You also want to know where they are going. You might want to be where they are now but eventually you may want to move up. What does that look like for them? What are their goals? You can potentially discover new career opportunities and new directions for your own career path.
Finally, you want to ask questions about the company fit, what is it like to work at that company over other companies? What is the hierarchy at the company? How do company employees communicate with each other? As more and more companies are moving to a remote setting, it’s important to know not only how the company is staying in touch but also how much communication they expect. You want to avoid questions like how much PTO they get or salary questions as these can come off as greedy and lazy.
3. Lifestyle questions for an informational interview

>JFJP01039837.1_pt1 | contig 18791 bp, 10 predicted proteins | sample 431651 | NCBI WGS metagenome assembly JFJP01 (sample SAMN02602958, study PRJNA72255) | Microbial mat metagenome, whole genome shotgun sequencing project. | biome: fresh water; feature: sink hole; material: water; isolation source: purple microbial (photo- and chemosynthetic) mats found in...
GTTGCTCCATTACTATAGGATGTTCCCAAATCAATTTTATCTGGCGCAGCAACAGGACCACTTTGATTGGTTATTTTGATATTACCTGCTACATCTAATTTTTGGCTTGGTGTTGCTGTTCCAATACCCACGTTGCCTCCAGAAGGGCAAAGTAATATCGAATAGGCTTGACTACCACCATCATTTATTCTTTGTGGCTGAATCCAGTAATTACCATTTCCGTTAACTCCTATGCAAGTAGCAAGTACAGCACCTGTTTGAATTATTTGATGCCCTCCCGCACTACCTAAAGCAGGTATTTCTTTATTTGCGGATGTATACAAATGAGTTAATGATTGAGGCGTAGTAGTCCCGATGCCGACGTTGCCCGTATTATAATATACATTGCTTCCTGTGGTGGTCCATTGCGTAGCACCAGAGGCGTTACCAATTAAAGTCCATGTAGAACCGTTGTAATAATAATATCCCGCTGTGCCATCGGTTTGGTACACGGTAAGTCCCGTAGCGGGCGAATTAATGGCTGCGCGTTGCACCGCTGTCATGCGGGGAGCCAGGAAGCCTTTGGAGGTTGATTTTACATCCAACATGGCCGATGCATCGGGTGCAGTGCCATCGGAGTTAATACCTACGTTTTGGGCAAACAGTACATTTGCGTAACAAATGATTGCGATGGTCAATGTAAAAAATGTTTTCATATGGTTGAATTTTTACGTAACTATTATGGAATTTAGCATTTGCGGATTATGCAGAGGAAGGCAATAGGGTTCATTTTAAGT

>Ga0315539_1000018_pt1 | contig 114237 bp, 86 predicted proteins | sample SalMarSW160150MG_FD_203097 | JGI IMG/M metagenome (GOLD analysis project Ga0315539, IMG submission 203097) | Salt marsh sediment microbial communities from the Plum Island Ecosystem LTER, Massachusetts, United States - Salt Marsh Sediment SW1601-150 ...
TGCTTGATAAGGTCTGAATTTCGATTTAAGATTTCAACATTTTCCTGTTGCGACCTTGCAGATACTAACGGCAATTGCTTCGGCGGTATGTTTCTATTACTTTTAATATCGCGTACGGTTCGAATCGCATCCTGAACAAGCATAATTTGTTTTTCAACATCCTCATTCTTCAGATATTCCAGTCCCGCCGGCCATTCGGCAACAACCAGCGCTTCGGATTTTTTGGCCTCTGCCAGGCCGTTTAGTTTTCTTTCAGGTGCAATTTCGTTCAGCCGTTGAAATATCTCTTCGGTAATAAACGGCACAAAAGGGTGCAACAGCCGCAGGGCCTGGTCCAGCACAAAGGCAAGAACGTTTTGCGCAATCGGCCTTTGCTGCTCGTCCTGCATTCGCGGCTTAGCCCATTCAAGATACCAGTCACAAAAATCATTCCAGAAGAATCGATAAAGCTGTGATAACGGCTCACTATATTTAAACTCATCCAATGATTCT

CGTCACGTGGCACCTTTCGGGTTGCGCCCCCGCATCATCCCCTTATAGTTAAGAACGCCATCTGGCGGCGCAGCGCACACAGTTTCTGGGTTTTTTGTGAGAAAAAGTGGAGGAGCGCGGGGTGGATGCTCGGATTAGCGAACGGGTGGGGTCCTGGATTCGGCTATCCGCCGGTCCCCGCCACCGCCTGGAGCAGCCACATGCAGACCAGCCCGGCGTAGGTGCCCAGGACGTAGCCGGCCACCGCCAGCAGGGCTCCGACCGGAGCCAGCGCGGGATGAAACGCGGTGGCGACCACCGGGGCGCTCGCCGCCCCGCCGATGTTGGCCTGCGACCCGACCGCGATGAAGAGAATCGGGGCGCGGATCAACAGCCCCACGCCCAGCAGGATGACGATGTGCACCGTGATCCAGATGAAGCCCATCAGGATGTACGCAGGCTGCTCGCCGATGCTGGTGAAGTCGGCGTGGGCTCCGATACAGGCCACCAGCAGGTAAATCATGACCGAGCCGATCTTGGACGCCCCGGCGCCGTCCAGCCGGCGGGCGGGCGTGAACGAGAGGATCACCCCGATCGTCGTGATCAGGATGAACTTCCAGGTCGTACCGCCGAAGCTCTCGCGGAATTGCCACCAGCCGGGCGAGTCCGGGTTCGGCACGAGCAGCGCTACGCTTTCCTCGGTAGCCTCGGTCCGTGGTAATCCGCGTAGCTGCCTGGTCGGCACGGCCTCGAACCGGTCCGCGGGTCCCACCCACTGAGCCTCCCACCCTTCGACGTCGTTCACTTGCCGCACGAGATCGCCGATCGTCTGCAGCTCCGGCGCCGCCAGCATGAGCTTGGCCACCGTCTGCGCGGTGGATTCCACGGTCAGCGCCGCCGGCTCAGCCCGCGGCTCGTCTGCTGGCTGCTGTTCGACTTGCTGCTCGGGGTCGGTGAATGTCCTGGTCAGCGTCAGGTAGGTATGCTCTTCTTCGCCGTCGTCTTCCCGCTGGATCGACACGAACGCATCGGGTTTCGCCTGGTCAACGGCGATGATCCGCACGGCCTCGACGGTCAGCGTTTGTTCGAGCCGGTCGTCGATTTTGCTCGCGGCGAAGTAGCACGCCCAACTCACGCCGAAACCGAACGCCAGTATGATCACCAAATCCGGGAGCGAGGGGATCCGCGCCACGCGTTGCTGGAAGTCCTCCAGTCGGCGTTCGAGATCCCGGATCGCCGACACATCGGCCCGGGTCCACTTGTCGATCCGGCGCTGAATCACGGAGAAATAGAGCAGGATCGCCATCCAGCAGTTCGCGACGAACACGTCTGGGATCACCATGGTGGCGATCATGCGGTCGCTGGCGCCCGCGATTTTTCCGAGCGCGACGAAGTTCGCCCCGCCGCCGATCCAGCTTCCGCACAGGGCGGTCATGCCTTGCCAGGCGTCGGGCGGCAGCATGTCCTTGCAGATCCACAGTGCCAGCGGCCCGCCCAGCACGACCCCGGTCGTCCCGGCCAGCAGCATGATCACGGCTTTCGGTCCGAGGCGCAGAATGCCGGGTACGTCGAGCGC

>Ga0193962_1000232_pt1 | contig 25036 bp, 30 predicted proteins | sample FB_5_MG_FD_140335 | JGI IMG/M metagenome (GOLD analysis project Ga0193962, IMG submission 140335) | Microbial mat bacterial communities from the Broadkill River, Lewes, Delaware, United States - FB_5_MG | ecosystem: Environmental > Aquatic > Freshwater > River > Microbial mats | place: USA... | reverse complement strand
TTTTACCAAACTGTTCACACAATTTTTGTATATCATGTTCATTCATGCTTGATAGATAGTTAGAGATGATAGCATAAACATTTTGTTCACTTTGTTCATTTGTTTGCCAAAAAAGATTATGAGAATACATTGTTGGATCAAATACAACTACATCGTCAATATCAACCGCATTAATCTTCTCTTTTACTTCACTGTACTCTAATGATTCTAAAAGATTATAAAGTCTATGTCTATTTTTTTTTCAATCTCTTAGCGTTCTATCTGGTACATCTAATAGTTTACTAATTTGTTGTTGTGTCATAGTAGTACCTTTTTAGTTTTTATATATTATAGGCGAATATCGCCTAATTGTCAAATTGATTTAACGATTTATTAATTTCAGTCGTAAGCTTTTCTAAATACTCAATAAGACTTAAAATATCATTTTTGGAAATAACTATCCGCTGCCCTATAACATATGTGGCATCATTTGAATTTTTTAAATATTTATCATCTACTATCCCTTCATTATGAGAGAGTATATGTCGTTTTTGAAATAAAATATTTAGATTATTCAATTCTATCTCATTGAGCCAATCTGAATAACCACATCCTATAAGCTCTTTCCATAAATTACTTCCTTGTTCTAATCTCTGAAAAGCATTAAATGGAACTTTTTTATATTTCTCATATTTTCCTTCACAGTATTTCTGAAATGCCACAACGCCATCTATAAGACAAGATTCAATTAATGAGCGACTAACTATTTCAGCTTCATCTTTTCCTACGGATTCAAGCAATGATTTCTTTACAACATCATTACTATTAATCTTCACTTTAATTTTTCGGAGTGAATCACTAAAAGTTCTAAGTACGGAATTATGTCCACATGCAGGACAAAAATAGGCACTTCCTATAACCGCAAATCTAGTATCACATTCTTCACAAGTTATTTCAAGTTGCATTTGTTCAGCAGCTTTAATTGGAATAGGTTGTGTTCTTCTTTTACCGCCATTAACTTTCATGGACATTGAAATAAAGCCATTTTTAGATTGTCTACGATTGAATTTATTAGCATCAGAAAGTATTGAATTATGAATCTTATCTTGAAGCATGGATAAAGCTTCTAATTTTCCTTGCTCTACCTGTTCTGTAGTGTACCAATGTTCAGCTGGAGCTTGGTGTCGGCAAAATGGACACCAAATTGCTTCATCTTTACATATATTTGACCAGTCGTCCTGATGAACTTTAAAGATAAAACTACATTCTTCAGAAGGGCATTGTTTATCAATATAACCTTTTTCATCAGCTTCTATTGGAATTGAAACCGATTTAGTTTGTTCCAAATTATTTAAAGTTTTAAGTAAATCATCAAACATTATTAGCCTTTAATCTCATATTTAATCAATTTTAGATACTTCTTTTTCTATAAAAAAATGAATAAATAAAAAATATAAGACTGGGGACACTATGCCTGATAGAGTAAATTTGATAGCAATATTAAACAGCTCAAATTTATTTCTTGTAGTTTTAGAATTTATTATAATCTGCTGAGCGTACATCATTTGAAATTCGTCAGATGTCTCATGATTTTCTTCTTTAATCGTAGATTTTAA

The final category are lifestyle questions. Everyone has their own ideal work environment and this includes how much time they spend in work and how much time they spend doing other things. This can also be a great time to find something to connect about outside of the career focus. When you are able to connect with someone’s hobbies and interests, this builds the foundation to a stronger relationship. It’s also often easier for people to communicate about and creates a very fluid and memorable conversation.
Here are some lifestyle questions you can ask:
- What is the work life balance at the company?
- Are people required to work on the weekends? What do you do on the weekends?
- Are there a lot of people that work 10-12 hour days? Has the company adopted the 4 day work week?
- Does the company have any employee retreats or happy hours?
- Is there a lot of travel involved in the position? If so, where have they traveled?